We spend a lot of time growing our lists. We create irresistible content upgrades, compelling lead magnets, encourage list signups straight from Twitter cards and Facebook posts, and try to drive all our growth activities back to an opt-in. It’s the glue that holds together the inbound methodology.
But while we’re spending all that time growing lists and trying to pull in new subscribers, what about all the zombie subscribers on your list? They signed up for a reason, but they’ve stopped engaging or maybe never did.
Can you still be helpful for them? How can you win them back?
Understanding Why Email Subscribers Lose Interest
It’s hard to imagine shrugging off a big percentage of the audience members snoring away during a presentation, so it’s understandable to get a little put out by falling open rates when you put a lot of hard work into your content.
That said, it’s useful to remember how you consume content yourself. Do you sign up for things and then get overwhelmed? Do you sometimes intend to come back to emails and forget? Do you see irrelevant or boring subject lines and your mind drifts elsewhere?
Assuming you’re not the one who let your list go cold because you didn’t send any emails for a stretch (it happens – no judgment from us!), there’s a ton of reasons list subscribers could cease interacting with your emails.
Just a few reasons to look at:
- They’re not receiving it (this can come up if you recently switched email service providers – always check your delivery rates!)
- Something about their email configuration doesn’t let your email provider record an “open” (it’s worth using one of the industry leaders to make sure you’re optimizing for this)
- Signed up for one reason and they’re now receiving emails about unrelated subjects (could either be a value proposition issue or a segmenting issue on your part)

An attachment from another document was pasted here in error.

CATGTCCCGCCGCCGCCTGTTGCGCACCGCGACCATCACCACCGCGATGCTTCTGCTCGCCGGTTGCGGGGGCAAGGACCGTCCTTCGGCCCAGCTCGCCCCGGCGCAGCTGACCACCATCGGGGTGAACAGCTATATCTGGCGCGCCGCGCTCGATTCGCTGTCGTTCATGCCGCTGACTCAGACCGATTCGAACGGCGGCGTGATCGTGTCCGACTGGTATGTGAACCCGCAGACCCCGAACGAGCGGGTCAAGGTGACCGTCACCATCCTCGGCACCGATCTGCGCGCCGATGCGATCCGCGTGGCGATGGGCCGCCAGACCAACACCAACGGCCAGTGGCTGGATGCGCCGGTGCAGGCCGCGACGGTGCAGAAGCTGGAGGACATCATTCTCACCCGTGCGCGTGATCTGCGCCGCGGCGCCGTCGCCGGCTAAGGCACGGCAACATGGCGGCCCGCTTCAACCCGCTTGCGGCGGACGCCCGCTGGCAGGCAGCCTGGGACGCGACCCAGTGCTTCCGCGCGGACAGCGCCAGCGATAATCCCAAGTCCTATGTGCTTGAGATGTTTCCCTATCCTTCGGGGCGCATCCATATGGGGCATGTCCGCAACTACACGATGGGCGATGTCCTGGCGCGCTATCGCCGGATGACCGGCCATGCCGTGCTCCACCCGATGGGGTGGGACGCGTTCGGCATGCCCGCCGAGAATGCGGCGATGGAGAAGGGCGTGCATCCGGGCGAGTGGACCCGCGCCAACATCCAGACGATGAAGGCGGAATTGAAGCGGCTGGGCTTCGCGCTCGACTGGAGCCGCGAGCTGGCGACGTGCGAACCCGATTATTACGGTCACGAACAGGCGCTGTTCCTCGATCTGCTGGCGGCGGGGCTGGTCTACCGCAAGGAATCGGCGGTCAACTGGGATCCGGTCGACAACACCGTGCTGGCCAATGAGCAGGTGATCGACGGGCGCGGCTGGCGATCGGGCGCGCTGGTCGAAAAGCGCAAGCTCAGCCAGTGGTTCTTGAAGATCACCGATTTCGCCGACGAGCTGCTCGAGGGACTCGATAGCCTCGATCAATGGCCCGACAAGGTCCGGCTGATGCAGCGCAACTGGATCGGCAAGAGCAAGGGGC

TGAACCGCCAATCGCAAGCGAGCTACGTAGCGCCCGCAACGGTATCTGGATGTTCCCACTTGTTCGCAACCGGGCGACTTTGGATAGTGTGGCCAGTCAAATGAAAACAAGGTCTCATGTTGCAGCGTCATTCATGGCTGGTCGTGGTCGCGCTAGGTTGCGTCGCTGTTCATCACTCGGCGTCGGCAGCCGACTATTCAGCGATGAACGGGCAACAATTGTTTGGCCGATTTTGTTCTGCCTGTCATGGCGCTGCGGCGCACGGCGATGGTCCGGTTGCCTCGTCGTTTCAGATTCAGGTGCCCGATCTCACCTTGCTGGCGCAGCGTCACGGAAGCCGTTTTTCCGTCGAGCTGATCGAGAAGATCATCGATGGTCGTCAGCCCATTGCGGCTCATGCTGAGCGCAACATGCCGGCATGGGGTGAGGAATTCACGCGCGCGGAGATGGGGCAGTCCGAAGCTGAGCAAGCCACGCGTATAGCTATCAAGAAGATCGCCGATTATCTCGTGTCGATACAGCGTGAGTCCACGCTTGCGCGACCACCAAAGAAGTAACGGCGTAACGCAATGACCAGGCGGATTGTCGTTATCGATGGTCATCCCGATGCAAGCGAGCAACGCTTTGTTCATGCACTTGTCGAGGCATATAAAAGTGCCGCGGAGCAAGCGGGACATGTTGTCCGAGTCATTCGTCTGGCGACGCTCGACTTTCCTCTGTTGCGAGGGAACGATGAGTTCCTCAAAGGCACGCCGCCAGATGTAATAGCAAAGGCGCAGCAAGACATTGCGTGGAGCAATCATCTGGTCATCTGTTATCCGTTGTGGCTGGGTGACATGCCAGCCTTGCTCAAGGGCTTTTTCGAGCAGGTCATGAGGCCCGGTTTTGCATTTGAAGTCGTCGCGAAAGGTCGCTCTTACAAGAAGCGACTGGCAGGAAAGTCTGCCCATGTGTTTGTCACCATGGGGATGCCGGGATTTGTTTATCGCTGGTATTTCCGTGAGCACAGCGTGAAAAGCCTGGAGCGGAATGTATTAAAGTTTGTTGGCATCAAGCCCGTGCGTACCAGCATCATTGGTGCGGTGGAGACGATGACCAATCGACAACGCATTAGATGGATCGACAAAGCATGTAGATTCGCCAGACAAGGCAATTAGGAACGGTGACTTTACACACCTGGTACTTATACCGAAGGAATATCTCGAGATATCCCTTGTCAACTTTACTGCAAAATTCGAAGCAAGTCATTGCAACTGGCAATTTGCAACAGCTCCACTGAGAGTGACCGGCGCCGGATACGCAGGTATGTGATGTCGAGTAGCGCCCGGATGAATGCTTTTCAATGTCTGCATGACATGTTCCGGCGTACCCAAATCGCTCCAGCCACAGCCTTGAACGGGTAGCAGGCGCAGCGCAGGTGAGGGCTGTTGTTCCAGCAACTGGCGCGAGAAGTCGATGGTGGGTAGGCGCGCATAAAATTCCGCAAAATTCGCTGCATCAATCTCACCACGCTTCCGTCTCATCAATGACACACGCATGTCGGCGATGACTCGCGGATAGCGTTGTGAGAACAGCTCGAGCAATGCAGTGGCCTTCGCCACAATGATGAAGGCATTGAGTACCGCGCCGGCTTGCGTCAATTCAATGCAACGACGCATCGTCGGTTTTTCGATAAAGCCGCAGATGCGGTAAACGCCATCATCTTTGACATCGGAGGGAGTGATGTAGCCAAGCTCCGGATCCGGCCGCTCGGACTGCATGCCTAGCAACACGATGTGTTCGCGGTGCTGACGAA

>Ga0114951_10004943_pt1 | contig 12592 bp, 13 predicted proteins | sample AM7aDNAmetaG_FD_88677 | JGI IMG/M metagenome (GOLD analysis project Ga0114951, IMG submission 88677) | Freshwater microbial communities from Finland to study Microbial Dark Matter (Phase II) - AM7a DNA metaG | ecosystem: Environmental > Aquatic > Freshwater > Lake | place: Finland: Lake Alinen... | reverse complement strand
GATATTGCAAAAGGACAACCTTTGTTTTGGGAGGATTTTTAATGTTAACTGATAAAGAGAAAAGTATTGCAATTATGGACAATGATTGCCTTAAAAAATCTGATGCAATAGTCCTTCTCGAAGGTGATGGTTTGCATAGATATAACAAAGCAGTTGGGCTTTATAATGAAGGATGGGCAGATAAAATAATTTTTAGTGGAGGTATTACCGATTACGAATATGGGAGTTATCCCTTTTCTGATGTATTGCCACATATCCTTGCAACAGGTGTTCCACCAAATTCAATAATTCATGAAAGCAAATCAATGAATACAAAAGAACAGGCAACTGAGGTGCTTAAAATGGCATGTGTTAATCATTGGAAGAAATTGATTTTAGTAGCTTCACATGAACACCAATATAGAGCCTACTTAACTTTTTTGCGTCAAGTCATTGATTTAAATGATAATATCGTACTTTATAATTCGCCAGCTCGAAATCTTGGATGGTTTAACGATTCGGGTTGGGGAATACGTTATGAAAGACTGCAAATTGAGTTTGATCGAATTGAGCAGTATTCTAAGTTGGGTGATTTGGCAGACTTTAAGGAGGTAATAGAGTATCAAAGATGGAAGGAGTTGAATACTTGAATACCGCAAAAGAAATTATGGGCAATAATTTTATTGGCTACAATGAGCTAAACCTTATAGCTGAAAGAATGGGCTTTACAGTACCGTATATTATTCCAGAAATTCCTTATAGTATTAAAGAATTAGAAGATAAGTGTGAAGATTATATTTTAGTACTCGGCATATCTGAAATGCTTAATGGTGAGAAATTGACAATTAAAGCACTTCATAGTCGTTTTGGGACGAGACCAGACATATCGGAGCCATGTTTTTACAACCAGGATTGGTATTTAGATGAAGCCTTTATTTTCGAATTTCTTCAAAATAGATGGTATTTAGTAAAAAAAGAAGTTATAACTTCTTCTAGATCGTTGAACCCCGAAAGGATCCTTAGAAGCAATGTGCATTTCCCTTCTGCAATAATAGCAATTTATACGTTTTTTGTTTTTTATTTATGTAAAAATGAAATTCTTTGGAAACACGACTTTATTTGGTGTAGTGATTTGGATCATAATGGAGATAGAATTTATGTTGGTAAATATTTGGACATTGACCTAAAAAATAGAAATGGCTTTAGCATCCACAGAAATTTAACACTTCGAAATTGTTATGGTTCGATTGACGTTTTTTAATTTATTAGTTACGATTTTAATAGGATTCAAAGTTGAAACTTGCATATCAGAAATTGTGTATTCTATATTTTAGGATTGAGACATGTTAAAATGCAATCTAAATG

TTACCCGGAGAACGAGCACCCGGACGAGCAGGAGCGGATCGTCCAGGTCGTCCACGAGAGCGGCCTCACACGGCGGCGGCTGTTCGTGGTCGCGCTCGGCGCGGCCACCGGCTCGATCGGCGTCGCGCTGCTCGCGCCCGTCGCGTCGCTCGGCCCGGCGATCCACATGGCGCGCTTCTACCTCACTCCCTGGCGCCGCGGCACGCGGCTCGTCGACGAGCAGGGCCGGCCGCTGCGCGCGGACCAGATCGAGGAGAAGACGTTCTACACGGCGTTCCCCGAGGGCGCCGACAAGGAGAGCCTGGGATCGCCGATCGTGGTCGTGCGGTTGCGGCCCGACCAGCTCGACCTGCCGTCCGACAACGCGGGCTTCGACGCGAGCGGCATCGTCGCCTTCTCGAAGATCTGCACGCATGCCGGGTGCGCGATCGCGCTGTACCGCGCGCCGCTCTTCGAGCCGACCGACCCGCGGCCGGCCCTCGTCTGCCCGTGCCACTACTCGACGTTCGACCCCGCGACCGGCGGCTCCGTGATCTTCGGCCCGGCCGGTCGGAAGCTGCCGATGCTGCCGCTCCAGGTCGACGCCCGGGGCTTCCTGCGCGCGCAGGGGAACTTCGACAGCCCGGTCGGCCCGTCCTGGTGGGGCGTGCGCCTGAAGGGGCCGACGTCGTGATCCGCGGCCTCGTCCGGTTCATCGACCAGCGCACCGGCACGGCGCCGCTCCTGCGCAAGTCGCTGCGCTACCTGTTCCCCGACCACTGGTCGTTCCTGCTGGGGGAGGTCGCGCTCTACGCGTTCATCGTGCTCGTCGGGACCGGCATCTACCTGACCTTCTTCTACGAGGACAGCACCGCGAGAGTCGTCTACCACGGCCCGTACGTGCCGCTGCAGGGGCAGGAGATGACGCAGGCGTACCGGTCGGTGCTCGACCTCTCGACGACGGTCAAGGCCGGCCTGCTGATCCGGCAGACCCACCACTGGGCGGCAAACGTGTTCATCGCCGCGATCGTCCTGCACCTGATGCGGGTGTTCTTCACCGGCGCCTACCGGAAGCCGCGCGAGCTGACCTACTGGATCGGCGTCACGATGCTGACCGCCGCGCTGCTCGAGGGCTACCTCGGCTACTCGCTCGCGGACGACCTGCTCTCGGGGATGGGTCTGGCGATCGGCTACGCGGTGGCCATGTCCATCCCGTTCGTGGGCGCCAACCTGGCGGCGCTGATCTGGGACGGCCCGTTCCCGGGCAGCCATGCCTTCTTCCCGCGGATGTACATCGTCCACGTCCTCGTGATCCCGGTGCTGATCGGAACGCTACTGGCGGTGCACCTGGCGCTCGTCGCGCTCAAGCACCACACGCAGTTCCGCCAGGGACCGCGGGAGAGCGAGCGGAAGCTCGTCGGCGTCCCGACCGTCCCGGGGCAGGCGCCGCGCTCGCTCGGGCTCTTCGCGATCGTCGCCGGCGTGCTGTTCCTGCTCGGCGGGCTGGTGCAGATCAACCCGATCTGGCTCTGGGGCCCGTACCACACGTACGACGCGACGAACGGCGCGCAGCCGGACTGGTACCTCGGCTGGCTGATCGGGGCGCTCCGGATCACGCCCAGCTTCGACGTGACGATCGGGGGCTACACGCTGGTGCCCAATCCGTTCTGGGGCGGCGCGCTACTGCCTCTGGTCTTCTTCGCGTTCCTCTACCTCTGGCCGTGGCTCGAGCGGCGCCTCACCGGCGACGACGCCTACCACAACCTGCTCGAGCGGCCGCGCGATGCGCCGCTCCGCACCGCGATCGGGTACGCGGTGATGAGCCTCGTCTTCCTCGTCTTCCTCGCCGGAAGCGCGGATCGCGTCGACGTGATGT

- Signed up for a very specific reason (segmenting issue)
- Put off by something in your email communication (split testing comes in handy for solving these types of issues)
- Overwhelmed by the amount of email in their inbox
- Too busy to read now
- And a host of other reasons
At the end of the day, though, you could spend (or waste) a lot of time trying to understand human psychology in a way that just doesn’t scale or pay dividends.
So while it’s a good idea to come up with a few theories to help you get started, what you really need to do is pick a hypothesis or two and just start a win-back campaign. Then you can measure what’s working and innovate from there.
Why to Spend Time and Effort Reactivating Dormant Subscribers
It’s worth it to spend time trying to recover disengaged email subscribers.
Consider your cost of acquisition for a brand-new subscriber, and compare that against the costs of running a few “win-back” campaigns to see if you can reignite interest in people who already said, “Yes, I’ll give you my email address and let you send information straight to my inbox.”
Recovering cold subscribers goes straight to the heart of why you build lists in the first place: